New insights into neuropeptide modulation of aggression: Field studies of arginine vasotocin in a territorial tropical damselfish

  • Santangelo N
  • Bass A
  • 78


    Mendeley users who have this article in their library.
  • 64


    Citations of this article.


The neuropeptides arginine vasotocin (AVT) and arginine vasopressin are key modulators of affiliation and aggression among non-mammalian and mammalian vertebrates, respectively. Here, we explored AVT's effect on aggression in a wild population of beaugregory damselfish, Stegastes leucostictus, a highly territorial species. Aggression by territorial males towards ‘intruders’ (bottled fishes) was assessed before and after each male received intramuscular injections of either AVT, Manning compound (an AVT V1a receptor antagonist), isotocin (the teleost homologue of mammalian oxytocin differing from AVT by two amino acids) or saline (vehicle control). Compared to saline controls, AVT and Manning increased and decreased aggression, respectively, while isotocin had no effect. Response selectivity was further established in a dose–response study that revealed an inverted U-shaped function. Compared to saline controls, aggression levels for low and high AVT doses were similar, while medium dose treatments were significantly greater. This type of behavioural response, the first that we know of for a vertebrate neuropeptide, could depend on the binding of AVT to both V1-type and other AVT or non-AVT receptors. The pattern revealed here for damselfish may be symptomatic of species- and context-dependent specificity of AVT's modulation of aggression across teleosts, as is currently proposed for tetrapods.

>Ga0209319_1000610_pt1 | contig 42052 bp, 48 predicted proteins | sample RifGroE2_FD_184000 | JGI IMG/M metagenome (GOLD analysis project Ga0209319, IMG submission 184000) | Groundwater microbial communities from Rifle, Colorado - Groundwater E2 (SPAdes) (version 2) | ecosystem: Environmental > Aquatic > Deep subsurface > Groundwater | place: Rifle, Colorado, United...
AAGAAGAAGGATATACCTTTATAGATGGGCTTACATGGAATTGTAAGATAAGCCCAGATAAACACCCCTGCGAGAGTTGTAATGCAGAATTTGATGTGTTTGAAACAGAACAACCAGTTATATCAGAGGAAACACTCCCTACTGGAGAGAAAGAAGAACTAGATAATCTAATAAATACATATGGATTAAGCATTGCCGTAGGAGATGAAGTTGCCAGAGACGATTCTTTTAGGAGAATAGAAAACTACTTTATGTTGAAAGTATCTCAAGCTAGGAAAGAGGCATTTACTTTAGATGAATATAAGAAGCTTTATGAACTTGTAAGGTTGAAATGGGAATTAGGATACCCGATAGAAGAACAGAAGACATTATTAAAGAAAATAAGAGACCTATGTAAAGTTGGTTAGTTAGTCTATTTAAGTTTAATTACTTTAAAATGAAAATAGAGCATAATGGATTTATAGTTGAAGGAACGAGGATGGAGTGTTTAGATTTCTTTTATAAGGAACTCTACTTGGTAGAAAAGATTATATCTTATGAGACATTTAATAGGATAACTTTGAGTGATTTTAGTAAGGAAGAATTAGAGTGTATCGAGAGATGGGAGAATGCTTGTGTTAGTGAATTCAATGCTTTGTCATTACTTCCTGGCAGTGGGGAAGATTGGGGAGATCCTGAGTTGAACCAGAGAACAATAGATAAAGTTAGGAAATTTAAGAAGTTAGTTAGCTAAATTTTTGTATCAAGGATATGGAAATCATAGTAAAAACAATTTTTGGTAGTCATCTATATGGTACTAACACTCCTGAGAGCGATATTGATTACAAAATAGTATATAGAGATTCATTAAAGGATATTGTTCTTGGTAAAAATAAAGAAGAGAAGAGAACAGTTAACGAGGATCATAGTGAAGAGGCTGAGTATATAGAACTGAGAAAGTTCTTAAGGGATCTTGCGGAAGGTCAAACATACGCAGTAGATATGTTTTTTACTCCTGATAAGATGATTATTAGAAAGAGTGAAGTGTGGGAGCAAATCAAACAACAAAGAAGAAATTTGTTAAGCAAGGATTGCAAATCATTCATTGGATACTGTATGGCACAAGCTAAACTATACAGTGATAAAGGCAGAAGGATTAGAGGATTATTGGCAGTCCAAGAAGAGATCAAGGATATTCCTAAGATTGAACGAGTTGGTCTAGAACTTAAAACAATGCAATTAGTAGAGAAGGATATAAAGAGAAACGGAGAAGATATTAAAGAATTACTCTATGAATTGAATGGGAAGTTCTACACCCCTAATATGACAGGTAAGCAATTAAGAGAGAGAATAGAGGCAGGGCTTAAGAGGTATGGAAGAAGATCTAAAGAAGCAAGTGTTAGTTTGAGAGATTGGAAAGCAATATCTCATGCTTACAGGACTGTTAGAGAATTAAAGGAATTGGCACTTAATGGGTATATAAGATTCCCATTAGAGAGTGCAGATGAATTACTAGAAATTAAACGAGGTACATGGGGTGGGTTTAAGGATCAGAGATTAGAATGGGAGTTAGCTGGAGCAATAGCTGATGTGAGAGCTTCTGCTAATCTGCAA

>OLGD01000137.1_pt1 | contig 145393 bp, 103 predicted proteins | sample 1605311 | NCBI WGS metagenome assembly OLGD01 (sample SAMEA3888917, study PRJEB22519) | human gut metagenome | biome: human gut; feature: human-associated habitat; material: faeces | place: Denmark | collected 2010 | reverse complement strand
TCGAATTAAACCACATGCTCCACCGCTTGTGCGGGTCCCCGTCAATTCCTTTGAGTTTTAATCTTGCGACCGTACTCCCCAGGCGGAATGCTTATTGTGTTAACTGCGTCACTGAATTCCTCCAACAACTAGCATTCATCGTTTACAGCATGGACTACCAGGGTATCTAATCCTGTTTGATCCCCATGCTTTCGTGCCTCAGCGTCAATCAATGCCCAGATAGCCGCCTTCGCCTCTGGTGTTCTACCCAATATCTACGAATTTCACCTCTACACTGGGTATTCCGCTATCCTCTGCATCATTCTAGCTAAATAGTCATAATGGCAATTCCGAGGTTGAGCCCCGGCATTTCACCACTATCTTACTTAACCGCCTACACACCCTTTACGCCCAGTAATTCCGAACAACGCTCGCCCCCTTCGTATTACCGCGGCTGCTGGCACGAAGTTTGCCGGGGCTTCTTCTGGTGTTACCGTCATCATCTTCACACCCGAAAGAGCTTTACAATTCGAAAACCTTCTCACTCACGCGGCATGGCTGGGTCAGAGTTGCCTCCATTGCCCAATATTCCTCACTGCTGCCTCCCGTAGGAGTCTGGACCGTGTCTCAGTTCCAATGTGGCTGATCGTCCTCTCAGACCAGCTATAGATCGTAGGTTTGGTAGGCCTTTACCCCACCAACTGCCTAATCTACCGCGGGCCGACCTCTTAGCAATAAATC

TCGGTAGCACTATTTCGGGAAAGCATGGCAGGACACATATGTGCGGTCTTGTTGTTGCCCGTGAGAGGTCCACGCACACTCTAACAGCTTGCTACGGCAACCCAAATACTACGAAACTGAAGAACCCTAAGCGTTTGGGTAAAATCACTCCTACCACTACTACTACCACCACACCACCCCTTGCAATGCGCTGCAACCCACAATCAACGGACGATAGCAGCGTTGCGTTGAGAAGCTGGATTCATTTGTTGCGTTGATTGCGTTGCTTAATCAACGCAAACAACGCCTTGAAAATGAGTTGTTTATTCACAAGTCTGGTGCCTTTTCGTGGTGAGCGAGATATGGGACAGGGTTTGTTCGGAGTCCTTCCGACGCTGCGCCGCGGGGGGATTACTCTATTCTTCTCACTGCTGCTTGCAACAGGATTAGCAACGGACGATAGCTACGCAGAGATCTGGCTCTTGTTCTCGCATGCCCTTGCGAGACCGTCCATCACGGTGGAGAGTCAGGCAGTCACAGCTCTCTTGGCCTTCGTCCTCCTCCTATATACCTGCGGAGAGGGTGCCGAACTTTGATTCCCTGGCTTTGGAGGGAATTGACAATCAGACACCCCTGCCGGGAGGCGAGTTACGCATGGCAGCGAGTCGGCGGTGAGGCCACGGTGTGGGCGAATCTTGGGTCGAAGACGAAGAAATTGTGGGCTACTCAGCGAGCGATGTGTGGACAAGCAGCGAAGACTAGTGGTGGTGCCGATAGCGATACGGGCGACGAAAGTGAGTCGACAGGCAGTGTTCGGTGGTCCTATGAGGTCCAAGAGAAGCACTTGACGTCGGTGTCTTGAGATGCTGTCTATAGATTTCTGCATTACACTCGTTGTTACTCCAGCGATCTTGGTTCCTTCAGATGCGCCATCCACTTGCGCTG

Author-supplied keywords

  • Aggression
  • Neuroendocrine
  • Teleost
  • V1-type receptor
  • Vasotocin

Get free article suggestions today

Mendeley saves you time finding and organizing research

Sign up here
Already have an account ?Sign in

Find this document


  • Nick Santangelo

  • Andrew H. Bass

Cite this document

Choose a citation style from the tabs below

Save time finding and organizing research with Mendeley

Sign up for free